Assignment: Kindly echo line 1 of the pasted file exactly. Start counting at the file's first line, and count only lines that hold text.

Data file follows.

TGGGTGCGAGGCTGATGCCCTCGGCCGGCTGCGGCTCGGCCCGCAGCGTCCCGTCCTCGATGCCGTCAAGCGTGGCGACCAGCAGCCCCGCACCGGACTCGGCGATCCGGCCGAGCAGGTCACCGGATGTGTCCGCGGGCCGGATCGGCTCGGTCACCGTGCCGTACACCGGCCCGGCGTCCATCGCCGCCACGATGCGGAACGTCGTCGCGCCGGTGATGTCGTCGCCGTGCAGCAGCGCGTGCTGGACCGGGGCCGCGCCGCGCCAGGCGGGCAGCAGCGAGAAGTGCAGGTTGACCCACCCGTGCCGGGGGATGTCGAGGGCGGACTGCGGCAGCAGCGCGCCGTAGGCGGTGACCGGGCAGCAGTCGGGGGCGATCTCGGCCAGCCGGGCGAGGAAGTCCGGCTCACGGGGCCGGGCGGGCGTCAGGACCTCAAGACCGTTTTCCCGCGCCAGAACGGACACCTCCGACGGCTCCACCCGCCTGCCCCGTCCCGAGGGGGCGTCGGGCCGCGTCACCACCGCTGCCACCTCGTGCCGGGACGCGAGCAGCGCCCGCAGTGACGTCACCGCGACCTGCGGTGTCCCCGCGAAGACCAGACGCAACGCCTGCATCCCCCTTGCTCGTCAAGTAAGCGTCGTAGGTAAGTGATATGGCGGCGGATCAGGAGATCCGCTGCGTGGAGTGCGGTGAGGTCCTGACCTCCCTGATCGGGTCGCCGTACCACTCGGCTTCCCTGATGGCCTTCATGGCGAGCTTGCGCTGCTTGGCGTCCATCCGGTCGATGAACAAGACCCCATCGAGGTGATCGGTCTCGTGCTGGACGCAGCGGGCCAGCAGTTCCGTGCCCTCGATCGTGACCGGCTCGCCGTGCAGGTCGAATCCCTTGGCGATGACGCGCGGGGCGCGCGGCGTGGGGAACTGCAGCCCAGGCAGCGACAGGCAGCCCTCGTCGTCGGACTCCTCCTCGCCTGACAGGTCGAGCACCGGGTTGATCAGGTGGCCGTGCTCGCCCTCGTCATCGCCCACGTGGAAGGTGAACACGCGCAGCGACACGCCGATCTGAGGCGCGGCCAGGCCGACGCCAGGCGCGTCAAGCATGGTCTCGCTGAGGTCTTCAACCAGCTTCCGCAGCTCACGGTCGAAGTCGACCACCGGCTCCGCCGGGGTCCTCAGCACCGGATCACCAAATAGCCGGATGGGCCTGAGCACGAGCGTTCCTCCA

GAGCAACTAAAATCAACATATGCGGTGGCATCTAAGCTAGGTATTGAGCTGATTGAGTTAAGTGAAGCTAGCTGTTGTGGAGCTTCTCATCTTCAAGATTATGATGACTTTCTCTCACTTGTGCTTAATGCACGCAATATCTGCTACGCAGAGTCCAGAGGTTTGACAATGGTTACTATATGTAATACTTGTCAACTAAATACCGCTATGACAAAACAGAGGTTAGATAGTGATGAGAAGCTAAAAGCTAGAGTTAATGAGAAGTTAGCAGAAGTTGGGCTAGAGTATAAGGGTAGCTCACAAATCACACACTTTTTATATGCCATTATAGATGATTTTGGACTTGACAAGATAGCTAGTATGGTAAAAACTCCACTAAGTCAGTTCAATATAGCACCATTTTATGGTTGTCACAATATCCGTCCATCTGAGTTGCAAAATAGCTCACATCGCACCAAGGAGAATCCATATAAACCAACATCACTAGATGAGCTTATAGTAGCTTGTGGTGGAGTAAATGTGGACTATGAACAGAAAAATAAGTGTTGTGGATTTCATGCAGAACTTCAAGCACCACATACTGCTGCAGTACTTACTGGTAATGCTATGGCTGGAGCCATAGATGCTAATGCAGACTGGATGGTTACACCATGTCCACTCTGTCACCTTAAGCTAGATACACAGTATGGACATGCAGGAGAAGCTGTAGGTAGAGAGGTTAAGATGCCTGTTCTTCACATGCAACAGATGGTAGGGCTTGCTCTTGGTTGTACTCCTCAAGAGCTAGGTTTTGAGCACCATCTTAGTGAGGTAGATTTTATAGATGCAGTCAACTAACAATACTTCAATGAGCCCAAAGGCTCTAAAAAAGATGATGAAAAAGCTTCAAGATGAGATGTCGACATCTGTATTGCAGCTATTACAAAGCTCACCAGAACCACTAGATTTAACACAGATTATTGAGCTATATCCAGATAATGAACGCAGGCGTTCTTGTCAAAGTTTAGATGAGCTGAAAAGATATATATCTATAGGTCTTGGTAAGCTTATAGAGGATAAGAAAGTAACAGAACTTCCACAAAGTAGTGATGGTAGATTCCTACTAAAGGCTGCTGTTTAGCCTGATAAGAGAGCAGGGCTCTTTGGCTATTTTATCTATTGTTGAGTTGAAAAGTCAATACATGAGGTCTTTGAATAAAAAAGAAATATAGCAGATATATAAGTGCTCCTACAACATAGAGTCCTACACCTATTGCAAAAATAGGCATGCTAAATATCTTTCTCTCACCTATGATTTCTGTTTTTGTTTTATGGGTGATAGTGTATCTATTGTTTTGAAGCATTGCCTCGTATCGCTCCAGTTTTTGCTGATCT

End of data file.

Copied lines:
TGGGTGCGAGGCTGATGCCCTCGGCCGGCTGCGGCTCGGCCCGCAGCGTCCCGTCCTCGATGCCGTCAAGCGTGGCGACCAGCAGCCCCGCACCGGACTCGGCGATCCGGCCGAGCAGGTCACCGGATGTGTCCGCGGGCCGGATCGGCTCGGTCACCGTGCCGTACACCGGCCCGGCGTCCATCGCCGCCACGATGCGGAACGTCGTCGCGCCGGTGATGTCGTCGCCGTGCAGCAGCGCGTGCTGGACCGGGGCCGCGCCGCGCCAGGCGGGCAGCAGCGAGAAGTGCAGGTTGACCCACCCGTGCCGGGGGATGTCGAGGGCGGACTGCGGCAGCAGCGCGCCGTAGGCGGTGACCGGGCAGCAGTCGGGGGCGATCTCGGCCAGCCGGGCGAGGAAGTCCGGCTCACGGGGCCGGGCGGGCGTCAGGACCTCAAGACCGTTTTCCCGCGCCAGAACGGACACCTCCGACGGCTCCACCCGCCTGCCCCGTCCCGAGGGGGCGTCGGGCCGCGTCACCACCGCTGCCACCTCGTGCCGGGACGCGAGCAGCGCCCGCAGTGACGTCACCGCGACCTGCGGTGTCCCCGCGAAGACCAGACGCAACGCCTGCATCCCCCTTGCTCGTCAAGTAAGCGTCGTAGGTAAGTGATATGGCGGCGGATCAGGAGATCCGCTGCGTGGAGTGCGGTGAGGTCCTGACCTCCCTGATCGGGTCGCCGTACCACTCGGCTTCCCTGATGGCCTTCATGGCGAGCTTGCGCTGCTTGGCGTCCATCCGGTCGATGAACAAGACCCCATCGAGGTGATCGGTCTCGTGCTGGACGCAGCGGGCCAGCAGTTCCGTGCCCTCGATCGTGACCGGCTCGCCGTGCAGGTCGAATCCCTTGGCGATGACGCGCGGGGCGCGCGGCGTGGGGAACTGCAGCCCAGGCAGCGACAGGCAGCCCTCGTCGTCGGACTCCTCCTCGCCTGACAGGTCGAGCACCGGGTTGATCAGGTGGCCGTGCTCGCCCTCGTCATCGCCCACGTGGAAGGTGAACACGCGCAGCGACACGCCGATCTGAGGCGCGGCCAGGCCGACGCCAGGCGCGTCAAGCATGGTCTCGCTGAGGTCTTCAACCAGCTTCCGCAGCTCACGGTCGAAGTCGACCACCGGCTCCGCCGGGGTCCTCAGCACCGGATCACCAAATAGCCGGATGGGCCTGAGCACGAGCGTTCCTCCA